March 27, 2012 at 1:24 PM ET
For the past 15 years Richard Lee Norris has lived as a recluse, his face covered by a mask after being shattered in a gun accident. By day he hid from the public, shopping only at night to avoid the curious stares of children and adults.
In a groundbreaking, 36-hour surgery that began in the early morning of March 19, a team of surgeons from the University of Maryland gave 37-year-old Norris a new visage: a transplant that included not just the facial tissue from the hairline to the neck, but also the upper and lower jaws, teeth and a portion of tongue. Doctors called it the most extensive full face transplant yet completed.
A week later, Norris is further along than his doctors had ever hoped. Just three days after the surgery he asked for a mirror to see his new face. He is now able to move his jaws and open and close his mouth.
Norris has even started to shave and brush his teeth again, said the leader of the surgical team, Dr. Edwardo D. Rodriguez, chief of plastic, reconstructive and maxillofacial surgery at the R Adams Cowley Shock Trauma Center at the University of Maryland Medical Center.
“This individual has not lived for the past 15 years as you and I know it,” Rodriguez said. “He’s been living behind a mask. This is clearly a transforming event.”
Norris came to the University of Maryland five years ago looking for help. Doctors wouldn't discuss details, but said that Norris' face had been ravaged by a gunshot. The 12 plastic surgeries helped, but not enough. Norris still lived behind a mask, hiding from the rest of humanity. Rodriguez realized that the only way to give Norris back his life was a full face transplant.
When the team was ready to embark on its first face transplant they picked Norris as the patient who most needed help. The hope was to give him back a face that would be as close to normal as possible – right down to the teeth and the tip of the tongue.
“Richard always said he wanted to have teeth again,” Rodriguez said, pointing to a photo showing the puffy faced, but normal looking, Norris six days after the procedure.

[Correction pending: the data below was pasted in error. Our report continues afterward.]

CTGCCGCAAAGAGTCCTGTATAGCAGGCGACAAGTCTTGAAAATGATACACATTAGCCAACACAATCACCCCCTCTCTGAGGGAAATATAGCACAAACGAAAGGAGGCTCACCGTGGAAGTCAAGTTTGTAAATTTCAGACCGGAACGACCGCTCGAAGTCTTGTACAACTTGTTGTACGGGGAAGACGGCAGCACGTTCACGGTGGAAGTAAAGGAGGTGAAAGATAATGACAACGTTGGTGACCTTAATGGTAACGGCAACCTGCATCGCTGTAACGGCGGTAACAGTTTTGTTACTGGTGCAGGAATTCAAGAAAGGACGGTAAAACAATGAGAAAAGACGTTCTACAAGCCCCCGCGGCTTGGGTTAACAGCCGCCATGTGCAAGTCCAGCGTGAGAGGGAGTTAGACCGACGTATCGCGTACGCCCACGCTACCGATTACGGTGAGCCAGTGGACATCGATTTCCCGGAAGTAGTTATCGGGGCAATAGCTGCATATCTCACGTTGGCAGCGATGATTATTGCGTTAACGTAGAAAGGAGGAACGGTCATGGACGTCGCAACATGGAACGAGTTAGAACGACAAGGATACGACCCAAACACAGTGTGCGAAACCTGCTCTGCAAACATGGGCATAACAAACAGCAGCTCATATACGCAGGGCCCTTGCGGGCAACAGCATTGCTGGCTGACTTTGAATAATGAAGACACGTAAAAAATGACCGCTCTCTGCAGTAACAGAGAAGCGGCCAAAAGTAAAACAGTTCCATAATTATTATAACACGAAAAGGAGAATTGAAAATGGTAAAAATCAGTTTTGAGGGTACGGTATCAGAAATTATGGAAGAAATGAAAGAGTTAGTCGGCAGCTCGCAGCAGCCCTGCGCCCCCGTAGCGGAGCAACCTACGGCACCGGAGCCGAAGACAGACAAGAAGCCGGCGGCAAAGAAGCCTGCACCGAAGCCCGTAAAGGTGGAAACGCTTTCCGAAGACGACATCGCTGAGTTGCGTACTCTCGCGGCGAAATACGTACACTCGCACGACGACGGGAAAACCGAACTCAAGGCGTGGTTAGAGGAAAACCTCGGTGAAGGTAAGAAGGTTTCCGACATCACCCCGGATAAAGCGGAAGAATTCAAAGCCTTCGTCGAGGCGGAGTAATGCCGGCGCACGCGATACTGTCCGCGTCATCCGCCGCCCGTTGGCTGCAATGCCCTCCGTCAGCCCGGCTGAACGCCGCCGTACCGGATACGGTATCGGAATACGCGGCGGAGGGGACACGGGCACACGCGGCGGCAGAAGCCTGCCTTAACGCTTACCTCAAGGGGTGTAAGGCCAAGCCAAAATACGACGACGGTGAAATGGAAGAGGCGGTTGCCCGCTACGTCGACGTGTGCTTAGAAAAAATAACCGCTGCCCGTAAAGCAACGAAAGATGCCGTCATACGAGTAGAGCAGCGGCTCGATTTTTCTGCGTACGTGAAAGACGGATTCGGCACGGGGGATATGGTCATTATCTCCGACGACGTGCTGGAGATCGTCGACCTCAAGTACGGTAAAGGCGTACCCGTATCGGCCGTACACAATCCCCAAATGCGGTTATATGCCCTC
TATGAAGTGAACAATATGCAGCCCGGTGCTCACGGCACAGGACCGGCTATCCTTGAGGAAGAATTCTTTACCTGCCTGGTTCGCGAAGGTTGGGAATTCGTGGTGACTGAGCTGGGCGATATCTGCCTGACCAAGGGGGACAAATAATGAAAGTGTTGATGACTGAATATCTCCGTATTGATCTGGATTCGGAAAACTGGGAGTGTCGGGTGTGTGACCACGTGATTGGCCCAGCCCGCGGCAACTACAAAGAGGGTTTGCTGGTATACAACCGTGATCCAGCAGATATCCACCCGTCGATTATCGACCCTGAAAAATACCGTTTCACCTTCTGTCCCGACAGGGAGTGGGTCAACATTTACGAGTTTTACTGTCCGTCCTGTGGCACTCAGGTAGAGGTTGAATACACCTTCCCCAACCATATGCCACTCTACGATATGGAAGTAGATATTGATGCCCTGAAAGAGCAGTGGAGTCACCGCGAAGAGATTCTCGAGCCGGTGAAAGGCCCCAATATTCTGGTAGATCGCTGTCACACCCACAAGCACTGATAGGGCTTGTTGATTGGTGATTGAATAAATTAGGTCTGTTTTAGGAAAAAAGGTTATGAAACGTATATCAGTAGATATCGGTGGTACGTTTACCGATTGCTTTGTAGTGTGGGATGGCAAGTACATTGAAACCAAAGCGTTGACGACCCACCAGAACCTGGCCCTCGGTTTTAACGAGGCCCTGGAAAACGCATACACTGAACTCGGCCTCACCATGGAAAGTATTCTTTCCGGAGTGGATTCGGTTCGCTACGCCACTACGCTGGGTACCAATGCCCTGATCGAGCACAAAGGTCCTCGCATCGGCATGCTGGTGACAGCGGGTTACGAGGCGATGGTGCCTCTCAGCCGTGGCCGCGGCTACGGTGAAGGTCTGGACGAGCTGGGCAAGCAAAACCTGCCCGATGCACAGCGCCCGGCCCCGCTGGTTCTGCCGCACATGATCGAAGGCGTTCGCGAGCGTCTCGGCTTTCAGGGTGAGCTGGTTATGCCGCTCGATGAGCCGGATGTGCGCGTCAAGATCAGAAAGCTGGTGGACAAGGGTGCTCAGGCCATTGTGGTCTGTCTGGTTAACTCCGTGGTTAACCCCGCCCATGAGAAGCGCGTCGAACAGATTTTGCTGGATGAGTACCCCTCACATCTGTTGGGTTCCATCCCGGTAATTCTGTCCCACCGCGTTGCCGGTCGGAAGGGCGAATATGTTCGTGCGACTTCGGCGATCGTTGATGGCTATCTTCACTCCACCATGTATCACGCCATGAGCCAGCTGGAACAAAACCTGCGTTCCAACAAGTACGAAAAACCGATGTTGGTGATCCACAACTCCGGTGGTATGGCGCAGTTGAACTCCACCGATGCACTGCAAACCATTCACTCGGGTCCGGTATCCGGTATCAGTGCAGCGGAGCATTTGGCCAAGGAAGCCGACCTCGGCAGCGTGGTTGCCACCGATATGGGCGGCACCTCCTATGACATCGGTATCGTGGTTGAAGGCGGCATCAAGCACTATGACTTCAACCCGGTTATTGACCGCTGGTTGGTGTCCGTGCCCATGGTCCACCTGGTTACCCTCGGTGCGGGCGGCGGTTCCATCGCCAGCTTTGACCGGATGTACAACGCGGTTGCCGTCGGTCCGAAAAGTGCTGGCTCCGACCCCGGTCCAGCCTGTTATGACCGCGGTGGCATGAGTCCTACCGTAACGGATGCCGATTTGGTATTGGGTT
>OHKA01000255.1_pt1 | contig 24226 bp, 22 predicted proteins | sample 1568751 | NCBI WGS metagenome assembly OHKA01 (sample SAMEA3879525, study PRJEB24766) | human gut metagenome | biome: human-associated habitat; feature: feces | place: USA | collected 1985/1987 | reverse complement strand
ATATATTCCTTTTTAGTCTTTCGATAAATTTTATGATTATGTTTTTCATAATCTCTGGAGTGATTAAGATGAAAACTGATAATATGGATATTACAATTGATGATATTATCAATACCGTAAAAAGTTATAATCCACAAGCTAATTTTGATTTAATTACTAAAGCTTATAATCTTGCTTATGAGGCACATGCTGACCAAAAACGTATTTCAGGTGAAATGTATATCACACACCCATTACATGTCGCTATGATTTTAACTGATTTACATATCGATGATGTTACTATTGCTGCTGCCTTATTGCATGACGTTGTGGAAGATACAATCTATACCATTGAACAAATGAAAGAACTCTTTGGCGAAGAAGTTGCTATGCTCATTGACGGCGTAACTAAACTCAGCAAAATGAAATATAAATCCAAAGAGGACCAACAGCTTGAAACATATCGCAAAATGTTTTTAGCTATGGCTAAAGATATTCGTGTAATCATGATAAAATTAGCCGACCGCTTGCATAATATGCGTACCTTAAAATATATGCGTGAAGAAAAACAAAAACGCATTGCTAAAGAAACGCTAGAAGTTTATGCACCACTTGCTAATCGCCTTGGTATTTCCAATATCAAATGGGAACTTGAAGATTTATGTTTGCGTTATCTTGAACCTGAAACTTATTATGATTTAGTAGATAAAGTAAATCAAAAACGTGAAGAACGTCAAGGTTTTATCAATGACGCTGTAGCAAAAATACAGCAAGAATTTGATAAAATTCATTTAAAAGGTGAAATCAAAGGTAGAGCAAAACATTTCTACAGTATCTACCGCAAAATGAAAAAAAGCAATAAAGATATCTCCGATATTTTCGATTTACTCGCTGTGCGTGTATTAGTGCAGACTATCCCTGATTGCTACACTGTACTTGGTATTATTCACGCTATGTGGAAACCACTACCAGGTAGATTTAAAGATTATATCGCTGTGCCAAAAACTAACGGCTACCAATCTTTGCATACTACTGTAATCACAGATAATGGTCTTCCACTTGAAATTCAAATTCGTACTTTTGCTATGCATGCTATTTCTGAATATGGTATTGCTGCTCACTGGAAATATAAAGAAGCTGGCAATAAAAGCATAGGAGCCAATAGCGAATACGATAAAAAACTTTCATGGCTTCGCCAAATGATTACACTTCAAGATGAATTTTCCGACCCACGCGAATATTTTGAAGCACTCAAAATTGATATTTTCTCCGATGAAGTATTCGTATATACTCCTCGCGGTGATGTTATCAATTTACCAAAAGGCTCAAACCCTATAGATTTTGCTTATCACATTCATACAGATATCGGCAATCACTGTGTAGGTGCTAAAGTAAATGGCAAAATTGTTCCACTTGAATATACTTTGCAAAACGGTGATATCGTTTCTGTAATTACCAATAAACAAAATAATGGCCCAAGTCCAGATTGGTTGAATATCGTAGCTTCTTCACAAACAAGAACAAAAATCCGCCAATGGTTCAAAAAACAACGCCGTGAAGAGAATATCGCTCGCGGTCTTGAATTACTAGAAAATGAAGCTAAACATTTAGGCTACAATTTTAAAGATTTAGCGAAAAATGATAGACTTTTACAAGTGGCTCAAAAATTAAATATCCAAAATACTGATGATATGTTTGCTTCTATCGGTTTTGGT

Norris may also benefit from more than a decade of research on immunosuppressing drugs. University of Maryland scientists discovered that by transplanting the jaw as well as the face, they would need lower levels of the medications to keep the body from rejecting the new tissue and bone, said Dr. Steven Bartlett, chair of the Department of Surgery at the University of Maryland Medical Center.
Animal research showed that marrow from the jawbone could make all the difference.
“We realized that there was a massive amount of bone marrow in the jawbone that was vascularized with its own unique blood supply,” Bartlett said. “In that scenario you required much lower than expected long term immunosuppression.
The surgery itself took place at the R Adams Cowley Shock Trauma Center at the University of Maryland Medical Center and involved a multi-disciplinary team of faculty physicians from the University of Maryland School of Medicine and a team of over 150 nurses and professional staff.
Ultimately, Norris’s appearance may seem like a combination of both his and his donor’s faces since his new tissue will drape over his cheekbones and his donor’s jawbones.
Including Norris, there have been 23 face transplant procedures around the world since the first surgery was performed seven years ago in France on a woman who had been mauled by her dog. In the U.S., 25-year-old Dallas Wiens was the first person to receive a full-face transplant.
While Norris was getting his face transplant five other patients were receiving organs from the same donor. “This patient was able to donate five organs to five other recipients,” said Charles Alexander of the Living Legacy Foundation of Maryland.
As for Norris, Alexander said, “it gives this man back more than aesthetics. It gives him back his life.”